New Jewish kids books, through eyes of a 5-year-old

Faced with the task of reviewing five new kids books, I sat down with a children’s literature expert: my 5-year-old daughter, Maya.

Normally effusive in her praise and preschooler articulate, Maya was somewhat reserved as we read each book and limited her responses to one or two words, which may have had to do with reading to her before bedtime.

First up was was “It’s Tot Shabbat,” written by Naomi Davis with photographs by Tod Cohen. It is recommended for children ages 1-4 and is part of Kar-Ben’s popular “It’s Time” series. The text and pictures focus on the having preschoolers participate in synagogue traditions and rituals, in this case celebrating Shabbat in a fun and interactive way.

The story centers around celebrating Shabbat, from taking out plush Torahs from an imaginary ark, to reading and acting out the story of Noah, to reciting the blessings over grape juice and challah.

Maya said, “It was good.” She liked the pictures, taken by Cohen, a commercial photographer.

“I Keep Kosher,” written by Tami G. Raubvogel and Rebecca Schwartz and illustrated by Tova Katz, presents keeping kosher for the kiddie set. It was written by two Orthodox Jewish women and filled with Orthodox Jews. I mention this because I am not sure the book, despite its vibrant, cartoony illustrations, will appeal to a broad enough Jewish audience.

Through rhyme and verse, “I Keep Kosher” details that keeping kosher — shopping at a kosher butcher, eating fish with fins and scales — means eating in a special way. The book concludes with a very useful ABCs of keeping kosher, which only go up to the letter M.

When we finished Maya said, “That’s a good book.”

“Why did you like it?” I asked.

“Because it was good,” she answered.

The third book, “Bim and Bom: A Shabbat Tale,” authored by Rabbi Daniel Schwartz with illustrations by Melissa Iwai, is about Bim, a builder, and her brother, Bom, a baker. They practice their crafts on opposite ends of town and meet each Friday night for a festive Shabbat after Bim builds houses for those in need and Bim sells challah loaves to the poor.

“Bim and Bom” is a redesigned and re-illustrated version of Kar-Ben Publishing’s beloved folktale, which has been out of print for many years.

Schwartz’s text and Iwai’s drawings are quite good and move the story along quickly. Maya enjoyed it. The book is best suited for kids ages 2-6, though some of the younger ones may miss the concept of doing mitzvahs.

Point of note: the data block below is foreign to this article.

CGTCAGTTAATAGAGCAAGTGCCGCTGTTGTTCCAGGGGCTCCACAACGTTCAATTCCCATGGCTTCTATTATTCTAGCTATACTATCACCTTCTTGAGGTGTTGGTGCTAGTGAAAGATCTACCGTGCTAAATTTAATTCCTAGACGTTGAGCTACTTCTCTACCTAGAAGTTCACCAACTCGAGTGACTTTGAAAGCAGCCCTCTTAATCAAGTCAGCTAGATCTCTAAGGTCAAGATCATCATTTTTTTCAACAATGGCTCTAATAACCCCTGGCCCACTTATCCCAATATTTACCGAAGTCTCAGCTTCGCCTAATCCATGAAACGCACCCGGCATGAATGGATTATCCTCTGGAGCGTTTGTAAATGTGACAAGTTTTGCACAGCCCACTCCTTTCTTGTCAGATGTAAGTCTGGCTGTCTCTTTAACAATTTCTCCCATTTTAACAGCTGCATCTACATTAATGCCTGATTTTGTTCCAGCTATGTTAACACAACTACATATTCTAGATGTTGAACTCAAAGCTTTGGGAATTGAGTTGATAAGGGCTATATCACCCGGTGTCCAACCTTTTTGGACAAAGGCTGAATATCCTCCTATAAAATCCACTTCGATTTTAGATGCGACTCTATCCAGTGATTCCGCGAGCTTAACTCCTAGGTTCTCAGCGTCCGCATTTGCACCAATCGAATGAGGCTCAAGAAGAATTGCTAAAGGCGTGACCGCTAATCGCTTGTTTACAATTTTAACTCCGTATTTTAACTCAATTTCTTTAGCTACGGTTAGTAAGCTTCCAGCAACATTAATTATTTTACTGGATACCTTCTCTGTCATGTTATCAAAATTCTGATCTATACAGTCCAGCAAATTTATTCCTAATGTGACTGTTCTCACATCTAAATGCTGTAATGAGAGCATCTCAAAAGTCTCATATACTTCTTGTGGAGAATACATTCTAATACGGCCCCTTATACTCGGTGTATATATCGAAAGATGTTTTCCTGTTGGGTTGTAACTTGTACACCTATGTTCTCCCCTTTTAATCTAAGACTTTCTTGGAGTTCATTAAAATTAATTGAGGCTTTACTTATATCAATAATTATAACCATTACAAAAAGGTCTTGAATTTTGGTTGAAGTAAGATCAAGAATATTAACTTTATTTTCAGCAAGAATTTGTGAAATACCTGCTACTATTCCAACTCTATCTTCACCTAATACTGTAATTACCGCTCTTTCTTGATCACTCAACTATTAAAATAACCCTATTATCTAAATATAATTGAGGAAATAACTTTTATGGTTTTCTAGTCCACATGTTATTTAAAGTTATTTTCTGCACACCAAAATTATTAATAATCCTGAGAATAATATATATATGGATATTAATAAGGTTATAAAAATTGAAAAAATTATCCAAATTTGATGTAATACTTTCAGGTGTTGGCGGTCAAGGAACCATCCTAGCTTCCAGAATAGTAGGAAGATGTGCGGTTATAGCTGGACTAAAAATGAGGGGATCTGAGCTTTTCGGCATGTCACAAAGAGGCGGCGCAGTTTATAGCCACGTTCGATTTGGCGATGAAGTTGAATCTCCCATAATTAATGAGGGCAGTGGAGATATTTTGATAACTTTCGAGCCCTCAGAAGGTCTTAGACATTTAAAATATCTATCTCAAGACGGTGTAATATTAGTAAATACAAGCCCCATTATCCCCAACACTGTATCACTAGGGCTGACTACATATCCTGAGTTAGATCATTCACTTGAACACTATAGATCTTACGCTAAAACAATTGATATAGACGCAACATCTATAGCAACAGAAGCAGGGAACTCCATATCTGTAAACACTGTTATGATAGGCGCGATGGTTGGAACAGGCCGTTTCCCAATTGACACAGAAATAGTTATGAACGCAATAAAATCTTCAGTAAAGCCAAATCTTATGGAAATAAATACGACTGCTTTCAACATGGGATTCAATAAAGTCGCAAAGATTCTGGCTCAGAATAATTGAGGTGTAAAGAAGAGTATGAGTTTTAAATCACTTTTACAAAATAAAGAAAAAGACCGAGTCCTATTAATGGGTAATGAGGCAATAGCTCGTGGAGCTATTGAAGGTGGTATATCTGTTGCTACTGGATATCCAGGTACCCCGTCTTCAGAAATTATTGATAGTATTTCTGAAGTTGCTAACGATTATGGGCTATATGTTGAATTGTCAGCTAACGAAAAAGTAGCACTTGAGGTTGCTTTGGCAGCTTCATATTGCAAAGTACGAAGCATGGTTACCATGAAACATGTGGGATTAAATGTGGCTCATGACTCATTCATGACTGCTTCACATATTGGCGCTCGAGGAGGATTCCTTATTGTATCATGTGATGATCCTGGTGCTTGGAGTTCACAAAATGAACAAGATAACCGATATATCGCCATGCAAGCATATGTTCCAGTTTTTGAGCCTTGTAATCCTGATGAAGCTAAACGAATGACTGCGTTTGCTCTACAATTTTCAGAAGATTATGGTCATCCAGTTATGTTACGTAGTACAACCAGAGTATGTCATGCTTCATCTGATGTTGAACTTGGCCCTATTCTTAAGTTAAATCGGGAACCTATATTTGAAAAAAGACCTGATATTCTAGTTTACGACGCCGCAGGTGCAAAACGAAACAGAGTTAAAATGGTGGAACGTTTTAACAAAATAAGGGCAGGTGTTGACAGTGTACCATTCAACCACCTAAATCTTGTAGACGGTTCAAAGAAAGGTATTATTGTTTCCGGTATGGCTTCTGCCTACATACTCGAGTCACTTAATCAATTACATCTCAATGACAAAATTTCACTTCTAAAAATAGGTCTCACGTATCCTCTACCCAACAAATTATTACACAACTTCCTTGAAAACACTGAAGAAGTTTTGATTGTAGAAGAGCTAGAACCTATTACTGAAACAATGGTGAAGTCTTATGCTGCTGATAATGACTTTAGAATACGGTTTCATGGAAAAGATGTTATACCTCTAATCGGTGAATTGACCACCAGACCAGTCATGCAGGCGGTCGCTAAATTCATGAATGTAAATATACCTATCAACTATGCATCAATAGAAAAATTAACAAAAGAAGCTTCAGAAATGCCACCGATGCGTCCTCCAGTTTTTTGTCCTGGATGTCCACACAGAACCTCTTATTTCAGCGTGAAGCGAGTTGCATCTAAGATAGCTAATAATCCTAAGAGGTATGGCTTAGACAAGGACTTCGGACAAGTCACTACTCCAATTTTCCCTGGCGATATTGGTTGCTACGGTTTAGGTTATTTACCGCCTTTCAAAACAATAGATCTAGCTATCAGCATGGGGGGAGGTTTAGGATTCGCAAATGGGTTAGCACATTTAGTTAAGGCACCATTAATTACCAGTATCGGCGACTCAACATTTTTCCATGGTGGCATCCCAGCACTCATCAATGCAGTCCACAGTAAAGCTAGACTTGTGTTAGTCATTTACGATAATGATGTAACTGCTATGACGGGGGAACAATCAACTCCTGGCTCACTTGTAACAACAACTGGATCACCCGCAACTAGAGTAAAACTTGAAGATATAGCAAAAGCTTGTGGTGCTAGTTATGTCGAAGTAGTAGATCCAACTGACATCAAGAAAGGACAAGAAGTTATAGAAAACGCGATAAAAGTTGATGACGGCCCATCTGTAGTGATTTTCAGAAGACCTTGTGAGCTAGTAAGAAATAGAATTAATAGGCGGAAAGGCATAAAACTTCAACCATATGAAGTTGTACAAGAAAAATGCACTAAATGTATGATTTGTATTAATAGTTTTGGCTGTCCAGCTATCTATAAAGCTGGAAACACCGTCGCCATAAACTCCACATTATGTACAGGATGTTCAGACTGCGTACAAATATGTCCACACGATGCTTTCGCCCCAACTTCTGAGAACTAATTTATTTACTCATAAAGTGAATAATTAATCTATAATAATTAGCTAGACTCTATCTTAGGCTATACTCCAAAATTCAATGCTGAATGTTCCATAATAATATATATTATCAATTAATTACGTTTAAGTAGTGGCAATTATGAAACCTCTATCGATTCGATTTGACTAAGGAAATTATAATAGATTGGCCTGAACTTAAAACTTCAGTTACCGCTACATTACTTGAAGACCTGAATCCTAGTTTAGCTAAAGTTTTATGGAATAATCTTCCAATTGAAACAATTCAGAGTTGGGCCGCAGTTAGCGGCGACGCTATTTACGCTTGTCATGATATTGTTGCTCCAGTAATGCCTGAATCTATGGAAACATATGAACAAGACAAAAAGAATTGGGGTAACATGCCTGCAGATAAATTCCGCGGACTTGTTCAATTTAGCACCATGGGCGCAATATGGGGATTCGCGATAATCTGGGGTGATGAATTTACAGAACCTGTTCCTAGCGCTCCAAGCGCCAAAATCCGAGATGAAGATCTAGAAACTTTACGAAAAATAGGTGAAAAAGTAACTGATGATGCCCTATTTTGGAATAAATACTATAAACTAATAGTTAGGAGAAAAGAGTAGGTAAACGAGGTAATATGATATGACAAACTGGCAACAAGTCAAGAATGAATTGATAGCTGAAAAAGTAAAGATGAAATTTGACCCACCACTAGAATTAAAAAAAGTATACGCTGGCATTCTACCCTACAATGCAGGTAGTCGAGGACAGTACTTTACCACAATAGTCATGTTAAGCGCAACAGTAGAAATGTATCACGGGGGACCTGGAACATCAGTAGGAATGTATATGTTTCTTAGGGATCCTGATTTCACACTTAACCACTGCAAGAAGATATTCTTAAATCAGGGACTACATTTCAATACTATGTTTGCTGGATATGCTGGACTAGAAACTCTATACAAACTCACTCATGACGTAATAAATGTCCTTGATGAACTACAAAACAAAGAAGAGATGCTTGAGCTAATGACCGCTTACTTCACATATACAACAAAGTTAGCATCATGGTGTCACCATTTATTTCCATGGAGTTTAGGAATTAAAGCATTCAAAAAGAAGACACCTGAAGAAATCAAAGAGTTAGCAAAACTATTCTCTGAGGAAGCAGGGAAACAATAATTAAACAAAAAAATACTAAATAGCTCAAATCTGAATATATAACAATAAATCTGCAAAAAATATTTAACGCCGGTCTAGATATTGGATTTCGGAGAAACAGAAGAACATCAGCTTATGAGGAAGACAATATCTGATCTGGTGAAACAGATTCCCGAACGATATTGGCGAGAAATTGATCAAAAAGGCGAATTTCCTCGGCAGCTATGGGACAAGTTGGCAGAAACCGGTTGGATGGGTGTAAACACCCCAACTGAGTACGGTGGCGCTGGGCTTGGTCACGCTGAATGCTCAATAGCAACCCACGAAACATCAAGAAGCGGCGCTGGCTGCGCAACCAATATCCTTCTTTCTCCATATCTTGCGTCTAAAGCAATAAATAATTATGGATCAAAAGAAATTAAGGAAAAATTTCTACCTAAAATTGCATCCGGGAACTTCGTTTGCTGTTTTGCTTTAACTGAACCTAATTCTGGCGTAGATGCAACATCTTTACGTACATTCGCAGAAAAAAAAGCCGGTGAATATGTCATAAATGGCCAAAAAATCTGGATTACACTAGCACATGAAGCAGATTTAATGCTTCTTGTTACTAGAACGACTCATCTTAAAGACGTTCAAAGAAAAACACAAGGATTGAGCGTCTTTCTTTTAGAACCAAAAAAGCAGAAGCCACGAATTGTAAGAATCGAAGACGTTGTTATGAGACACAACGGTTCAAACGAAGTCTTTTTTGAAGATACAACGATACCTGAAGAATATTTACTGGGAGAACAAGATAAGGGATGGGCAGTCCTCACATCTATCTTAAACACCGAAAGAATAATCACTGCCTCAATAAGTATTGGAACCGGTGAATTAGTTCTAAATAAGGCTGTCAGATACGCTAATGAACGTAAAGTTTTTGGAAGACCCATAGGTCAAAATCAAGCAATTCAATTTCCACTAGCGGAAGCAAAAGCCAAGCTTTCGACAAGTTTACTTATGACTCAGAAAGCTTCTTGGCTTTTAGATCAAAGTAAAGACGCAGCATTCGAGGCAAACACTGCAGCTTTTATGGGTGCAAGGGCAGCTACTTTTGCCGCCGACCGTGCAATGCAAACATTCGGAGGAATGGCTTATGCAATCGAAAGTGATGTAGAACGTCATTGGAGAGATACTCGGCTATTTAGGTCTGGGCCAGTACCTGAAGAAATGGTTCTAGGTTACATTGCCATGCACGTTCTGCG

“Picnic at Camp Shalom,” written by Jacqueline Jules and illustrated by Deborah Melmon, is one Maya liked so much that she shared with her best friend, also named Maya, who is not Jewish.

The story highlights how Jewish summer camps are great places to make friends and create memories while emphasizing the idea that the entire experience teaches Jewish cultural traditions and creates community.

The last book was “Jumping Jenny” by Ellen Bari and illustrated by Raquel Garcia Macia, which is meant to encourage every reader to make a difference in the world.

Jenny loves to jump — in her house, on the playground, in the classroom. But she inevitably bumps into people and disrupts lives, including her mother, teachers and classmates, who laugh at her. When one of her teacher suggests the children set up an African village and raise money for a school in Uganda, every student but Jenny volunteers to do something to attract donations.

Jenny frowns that she is only good at jumping. Later, though, she decides to do 1,000 pogo jumps for Ugandan school children, and ends up raising $1 per jump from all her donors.

Maya said, “It’s my favorite. I’m going to read it again at nighttime.”

When a book graduates from the overflowing shelves downstairs to the select few in her bedroom then you know it’s special.

“It’s Tot Shabbat”
by Naomi Davis,

photographs by Tod Cohen

(24 pages, Kar-Ben Publishing, $14.95)

“I Keep Kosher” by Tami G. Raubvogel

and Rebecca Schwartz, illustrated by Tova Katz

(26 pages, Hachai Publishing, $10.95)

“Bim and Bom:

A Shabbat Tale” by Rabbi Daniel Schwartz, illustrated by Melissa Iwai

(32 pages, Kar-Ben Publishing, $8.95)

“Picnic at Camp Shalom”
by Jacqueline Jules, illustrated by Deborah Melmon

(32 pages, Kar-Ben Publishing, $17.95)

“Jumping Jenny”

by Ellen Bari, illustrated by Raquel Garcia Macia

(32 pages, Kar-Ben Publishing, $17.95)

Steven Friedman

Steven Friedman is a freelance writer.